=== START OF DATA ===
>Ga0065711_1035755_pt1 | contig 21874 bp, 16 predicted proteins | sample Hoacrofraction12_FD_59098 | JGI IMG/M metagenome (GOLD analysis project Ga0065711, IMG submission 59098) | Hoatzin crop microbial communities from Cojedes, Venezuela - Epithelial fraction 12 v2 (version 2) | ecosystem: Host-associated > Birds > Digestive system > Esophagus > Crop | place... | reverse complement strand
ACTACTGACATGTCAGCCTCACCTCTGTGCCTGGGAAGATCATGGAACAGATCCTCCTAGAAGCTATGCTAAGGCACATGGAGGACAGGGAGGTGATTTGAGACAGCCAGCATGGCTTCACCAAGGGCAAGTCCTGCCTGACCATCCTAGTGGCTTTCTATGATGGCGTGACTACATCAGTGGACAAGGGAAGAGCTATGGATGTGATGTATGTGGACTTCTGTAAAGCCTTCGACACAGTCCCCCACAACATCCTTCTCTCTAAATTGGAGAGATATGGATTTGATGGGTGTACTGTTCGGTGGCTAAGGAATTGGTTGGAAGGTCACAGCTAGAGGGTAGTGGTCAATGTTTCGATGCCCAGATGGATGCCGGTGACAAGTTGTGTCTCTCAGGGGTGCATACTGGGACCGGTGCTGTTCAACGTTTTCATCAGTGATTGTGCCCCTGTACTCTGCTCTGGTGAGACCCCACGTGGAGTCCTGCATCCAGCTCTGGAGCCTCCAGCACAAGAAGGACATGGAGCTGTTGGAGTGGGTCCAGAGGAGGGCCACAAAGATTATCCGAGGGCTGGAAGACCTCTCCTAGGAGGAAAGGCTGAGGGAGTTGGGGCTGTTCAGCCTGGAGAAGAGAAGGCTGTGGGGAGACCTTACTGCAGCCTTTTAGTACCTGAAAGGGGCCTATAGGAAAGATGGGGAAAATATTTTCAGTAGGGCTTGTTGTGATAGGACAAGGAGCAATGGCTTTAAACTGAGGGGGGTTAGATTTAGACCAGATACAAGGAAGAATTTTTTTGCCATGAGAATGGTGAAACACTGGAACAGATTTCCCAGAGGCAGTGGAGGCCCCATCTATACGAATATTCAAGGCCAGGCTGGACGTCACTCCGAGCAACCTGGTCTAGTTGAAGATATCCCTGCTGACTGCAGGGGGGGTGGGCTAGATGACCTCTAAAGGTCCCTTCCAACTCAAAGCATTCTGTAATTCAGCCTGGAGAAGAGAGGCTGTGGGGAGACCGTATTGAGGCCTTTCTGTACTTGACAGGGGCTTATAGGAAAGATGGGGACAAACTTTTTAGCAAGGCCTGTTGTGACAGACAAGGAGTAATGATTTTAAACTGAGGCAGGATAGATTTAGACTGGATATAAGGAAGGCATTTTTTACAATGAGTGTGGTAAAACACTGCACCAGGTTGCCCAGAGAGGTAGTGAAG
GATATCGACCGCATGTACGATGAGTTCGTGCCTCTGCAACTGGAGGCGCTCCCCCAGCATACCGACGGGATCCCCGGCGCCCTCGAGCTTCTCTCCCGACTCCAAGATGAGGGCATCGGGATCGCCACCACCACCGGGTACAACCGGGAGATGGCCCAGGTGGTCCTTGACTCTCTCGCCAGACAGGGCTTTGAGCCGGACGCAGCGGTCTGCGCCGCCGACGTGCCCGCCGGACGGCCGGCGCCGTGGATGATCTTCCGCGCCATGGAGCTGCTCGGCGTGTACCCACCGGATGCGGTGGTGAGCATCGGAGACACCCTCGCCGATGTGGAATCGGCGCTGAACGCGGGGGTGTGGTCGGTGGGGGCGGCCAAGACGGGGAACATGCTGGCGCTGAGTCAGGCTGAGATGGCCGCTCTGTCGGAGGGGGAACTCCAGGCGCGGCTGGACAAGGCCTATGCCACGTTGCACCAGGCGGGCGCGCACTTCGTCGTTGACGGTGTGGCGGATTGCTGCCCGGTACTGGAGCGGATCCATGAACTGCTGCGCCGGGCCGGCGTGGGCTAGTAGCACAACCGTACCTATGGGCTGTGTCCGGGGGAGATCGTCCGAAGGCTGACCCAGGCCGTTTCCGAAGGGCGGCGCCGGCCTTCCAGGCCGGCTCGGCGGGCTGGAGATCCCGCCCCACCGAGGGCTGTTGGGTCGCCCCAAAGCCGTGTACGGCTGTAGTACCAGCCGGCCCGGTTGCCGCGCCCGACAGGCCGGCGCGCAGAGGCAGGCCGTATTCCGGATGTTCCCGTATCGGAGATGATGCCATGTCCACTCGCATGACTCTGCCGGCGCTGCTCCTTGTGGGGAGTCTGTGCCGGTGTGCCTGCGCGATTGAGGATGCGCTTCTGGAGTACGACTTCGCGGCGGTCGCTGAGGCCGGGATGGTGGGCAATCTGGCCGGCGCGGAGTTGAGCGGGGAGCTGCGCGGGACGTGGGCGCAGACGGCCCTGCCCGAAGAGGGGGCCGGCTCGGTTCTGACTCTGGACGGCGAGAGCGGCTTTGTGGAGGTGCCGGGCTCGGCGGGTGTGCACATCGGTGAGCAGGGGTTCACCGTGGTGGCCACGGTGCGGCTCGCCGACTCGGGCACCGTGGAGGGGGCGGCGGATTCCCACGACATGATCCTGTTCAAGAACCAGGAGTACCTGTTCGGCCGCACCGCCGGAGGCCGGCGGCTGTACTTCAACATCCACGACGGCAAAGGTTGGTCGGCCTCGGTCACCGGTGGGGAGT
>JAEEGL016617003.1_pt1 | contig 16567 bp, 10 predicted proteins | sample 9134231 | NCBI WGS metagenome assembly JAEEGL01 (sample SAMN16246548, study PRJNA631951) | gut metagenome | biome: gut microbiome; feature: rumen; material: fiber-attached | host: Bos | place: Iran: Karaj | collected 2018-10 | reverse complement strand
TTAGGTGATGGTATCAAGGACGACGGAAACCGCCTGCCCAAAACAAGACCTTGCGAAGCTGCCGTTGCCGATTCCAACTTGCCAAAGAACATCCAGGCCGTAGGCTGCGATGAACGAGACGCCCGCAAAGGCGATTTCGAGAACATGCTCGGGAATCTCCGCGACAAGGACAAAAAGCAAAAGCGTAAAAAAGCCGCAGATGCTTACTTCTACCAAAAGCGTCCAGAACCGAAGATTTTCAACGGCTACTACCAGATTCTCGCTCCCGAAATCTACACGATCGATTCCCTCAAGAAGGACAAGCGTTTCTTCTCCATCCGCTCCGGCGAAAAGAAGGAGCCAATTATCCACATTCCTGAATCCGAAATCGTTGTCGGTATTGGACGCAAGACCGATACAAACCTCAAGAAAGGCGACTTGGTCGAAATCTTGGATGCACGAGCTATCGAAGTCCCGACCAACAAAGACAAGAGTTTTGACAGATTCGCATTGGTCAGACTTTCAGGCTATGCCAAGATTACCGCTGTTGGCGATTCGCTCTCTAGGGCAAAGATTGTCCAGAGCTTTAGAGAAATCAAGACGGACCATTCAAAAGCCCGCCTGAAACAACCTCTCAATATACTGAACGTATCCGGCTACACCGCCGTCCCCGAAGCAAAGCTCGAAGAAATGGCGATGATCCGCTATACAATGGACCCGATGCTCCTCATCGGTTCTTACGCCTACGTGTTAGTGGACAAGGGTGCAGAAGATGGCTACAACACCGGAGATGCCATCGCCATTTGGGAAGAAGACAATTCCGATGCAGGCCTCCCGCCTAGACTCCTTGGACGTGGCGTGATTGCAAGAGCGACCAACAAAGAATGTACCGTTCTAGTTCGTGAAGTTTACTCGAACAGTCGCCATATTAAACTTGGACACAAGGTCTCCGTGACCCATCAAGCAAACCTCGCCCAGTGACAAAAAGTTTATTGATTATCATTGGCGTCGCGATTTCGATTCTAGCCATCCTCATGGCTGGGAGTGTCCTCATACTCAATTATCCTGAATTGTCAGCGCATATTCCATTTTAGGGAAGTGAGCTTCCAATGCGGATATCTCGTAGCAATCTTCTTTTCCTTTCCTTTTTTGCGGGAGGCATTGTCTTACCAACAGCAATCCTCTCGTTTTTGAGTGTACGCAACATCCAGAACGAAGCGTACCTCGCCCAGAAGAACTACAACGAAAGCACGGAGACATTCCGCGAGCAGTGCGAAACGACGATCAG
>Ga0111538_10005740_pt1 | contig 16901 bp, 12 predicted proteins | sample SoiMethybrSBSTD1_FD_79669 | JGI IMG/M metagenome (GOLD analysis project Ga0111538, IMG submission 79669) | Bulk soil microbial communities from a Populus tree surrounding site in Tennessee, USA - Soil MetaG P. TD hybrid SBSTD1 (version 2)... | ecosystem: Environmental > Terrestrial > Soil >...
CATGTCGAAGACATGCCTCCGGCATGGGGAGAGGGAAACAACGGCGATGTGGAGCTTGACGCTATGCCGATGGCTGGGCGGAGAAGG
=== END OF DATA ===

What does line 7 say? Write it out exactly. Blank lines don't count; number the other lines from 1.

CATGTCGAAGACATGCCTCCGGCATGGGGAGAGGGAAACAACGGCGATGTGGAGCTTGACGCTATGCCGATGGCTGGGCGGAGAAGG